Court hears why former teacher told student she loved him
Former Toowoomba Grammar School teacher Meredith Rawlings says she sent a teenage student notes which included messages that she loved him, missed and went to sleep and woke up thinking of him to be "motivational" and "supportive".
The handwritten letters and faxes were put before the court during a civil trial in the Brisbane Supreme Court where Mrs Rawlings is being sued by former student Nicholas Brockhurst who claims the woman groomed him over several months before engaging him in a sexual relationship in the mid-1990's starting when he was aged 13 and she was 29.
A criminal complaint has never been made to police and Mrs Rawlings has never been charged with an offence relating to the allegations. She denies anything inappropriate ever happened between the pair.
The hand written notes tendered to the court during the trial include parts of the lyrics to love songs including Savage Garden's Truly, Madly Deeply and Celine Dion's Seduces Me which Mrs Rawlings says she wrote to the boy at his request so he could learn them on the guitar.
In one note, Mrs Rawlings wrote to her student in a school holiday of 1997: "Just remember because you're not hearing from me often doesn't mean I'm not thinking of you. I'm thinking of you every minute of every day, I go to sleep with you on my mind and I wake up the same way. You're very special to me Nick and I love you very much."
Under cross examination from Mr Brockhurst's barrister Brian Dooley SC, Mrs Rawlings said she wrote notes to the boy at the request of his parents to support him during a tough emotional time.
"What I'm suggesting to you is these are words which you have written to him because you are in an emotional and sexual relationship with Nicholas Brockhurst, isn't that right?," Mr Dooley asked.
"No, that's not correct," she replied.
Mrs Rawlings said she wrote the words about thinking of the boy at night and in the morning because "I was worrying about him a lot".
Mr Dooley put to her that the words "you are very special to me, Nick and I love you very much" were not the words of a teacher to a student.
"No, but they could be the words of a friend to another friend who was having a lot of difficulties with their mental state," Mrs Rawlings said.
"So you're dealing with (his) mental state while (his) mother and father are doing nothing, is that what you're saying?," Mr Dooley asked her.
"No, I was in contact with Cecile (his mum) and she was also extremely concerned about his mental state. I had been asked by Cecile on a number of occasions to assist," Mrs Rawlings said.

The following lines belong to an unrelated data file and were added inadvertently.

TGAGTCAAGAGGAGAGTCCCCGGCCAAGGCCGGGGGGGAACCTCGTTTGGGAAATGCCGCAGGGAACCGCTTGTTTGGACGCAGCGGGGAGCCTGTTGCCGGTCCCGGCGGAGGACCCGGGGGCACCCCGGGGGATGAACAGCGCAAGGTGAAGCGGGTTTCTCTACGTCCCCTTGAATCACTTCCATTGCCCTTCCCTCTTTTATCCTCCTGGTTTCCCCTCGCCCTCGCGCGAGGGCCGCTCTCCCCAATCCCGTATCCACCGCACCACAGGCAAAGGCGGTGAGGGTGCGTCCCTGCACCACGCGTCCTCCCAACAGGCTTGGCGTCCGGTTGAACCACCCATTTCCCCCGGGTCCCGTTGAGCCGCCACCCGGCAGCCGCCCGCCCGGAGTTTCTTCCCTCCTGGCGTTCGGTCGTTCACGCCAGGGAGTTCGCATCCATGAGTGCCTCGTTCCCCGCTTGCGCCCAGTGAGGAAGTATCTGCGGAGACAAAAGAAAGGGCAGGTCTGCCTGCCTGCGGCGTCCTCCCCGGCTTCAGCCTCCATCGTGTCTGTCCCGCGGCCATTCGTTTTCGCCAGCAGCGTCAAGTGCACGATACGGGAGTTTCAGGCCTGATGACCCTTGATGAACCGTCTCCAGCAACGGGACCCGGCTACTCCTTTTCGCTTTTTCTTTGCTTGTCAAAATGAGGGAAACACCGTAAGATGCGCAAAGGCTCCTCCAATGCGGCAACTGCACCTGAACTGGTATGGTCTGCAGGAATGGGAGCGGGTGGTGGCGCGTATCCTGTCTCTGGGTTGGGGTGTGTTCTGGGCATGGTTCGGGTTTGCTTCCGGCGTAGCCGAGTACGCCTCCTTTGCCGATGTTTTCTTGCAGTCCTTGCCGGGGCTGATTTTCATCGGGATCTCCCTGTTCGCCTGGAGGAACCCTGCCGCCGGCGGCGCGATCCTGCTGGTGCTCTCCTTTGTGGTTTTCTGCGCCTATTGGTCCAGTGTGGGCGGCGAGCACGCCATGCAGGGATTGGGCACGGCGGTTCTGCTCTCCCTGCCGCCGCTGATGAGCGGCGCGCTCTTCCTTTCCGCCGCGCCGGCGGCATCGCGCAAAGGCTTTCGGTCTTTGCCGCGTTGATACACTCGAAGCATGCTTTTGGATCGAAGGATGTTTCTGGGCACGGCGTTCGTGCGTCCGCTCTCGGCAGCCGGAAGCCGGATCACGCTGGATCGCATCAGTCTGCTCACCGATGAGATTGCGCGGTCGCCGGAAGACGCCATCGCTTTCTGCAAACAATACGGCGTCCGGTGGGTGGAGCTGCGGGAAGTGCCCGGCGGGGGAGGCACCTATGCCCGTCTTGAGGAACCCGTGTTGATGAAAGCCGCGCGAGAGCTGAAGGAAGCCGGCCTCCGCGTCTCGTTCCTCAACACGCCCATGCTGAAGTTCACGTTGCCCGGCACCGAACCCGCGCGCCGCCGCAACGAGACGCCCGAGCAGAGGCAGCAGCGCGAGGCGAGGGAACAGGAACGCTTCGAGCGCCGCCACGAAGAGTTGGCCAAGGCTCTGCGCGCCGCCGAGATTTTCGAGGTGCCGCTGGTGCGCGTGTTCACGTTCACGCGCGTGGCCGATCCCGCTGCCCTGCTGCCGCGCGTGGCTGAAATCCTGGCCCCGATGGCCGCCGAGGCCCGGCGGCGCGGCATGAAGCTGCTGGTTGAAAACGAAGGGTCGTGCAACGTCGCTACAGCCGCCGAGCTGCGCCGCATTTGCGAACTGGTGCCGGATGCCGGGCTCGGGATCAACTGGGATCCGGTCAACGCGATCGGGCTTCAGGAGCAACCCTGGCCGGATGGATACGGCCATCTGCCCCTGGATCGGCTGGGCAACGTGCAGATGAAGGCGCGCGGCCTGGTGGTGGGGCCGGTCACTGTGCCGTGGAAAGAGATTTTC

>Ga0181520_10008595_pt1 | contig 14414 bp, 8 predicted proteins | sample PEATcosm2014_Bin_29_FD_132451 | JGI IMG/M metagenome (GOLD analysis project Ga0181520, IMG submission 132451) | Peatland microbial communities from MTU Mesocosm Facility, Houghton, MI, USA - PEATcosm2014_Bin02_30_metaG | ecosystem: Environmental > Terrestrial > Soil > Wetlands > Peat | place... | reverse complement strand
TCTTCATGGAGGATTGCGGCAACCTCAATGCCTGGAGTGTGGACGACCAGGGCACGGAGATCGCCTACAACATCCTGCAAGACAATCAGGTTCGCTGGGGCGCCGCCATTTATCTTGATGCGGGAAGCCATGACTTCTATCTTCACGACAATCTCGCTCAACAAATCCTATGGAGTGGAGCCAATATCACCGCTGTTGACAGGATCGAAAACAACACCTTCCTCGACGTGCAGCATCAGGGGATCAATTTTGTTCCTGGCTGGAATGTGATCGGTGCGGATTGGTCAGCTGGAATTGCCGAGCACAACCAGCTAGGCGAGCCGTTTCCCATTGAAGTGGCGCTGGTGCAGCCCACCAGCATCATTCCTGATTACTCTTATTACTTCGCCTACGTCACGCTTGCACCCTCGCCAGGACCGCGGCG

Mr Dooley queried the use of the words "I love you" the woman wrote to the boy in other notes which she said was intended to be "motivational".
"Well, we're talking about a 14-year-old boy, do you really think writing to him as a 30-year-old woman saying 'I love you' is motivational?," he asked.
She responded: "Mr Dooley, I tell my children I love them all the time, so yes I suppose it is motivational in one way because it makes you realise you are valued."
"I felt quite maternal towards Nick."
The barrister asked the mother-of-three if she would have a problem with a 30-year-old woman writing 'I love you' to her teenage son.
"If the person writing to my children had been discussing it with me, if my child was suicidal, if my child had a positive relationship with this person, these are all factors that you would have to consider," she said.
Mrs Rawlings denied propositions she had "fabricated" testimony about Mr Brockhurst being suicidal and about his mother's requests for her to regularly contact him.
"What I want to suggest to you is that this talk of suicide is, in fact, a total fabrication on your part?," Mr Dooley said.
"I disagree," Mrs Rawlings said.
"And you've made it up for the sole purpose of justifying this fiction about his mother wanting you to write letters and to speak with Nicholas is that right?"
"No," she said.
Mrs Rawlings resigned her position at the school in 1997 after Mr Brockhurst's parents found letters from the woman in their son's room and took them to the school.
Mrs Rawlings' husband Mark, a prominent Toowoomba chef, took the stand on the final day of evidence and told the court his wife regularly sent notes and cards to people and it had always been "what she does".
The evidence in the trial has now concluded and the case has been adjourned to May when the parties will make oral submissions to trial judge Justice Soraya Ryan.
Originally published as Court hears why former teacher told student she loved him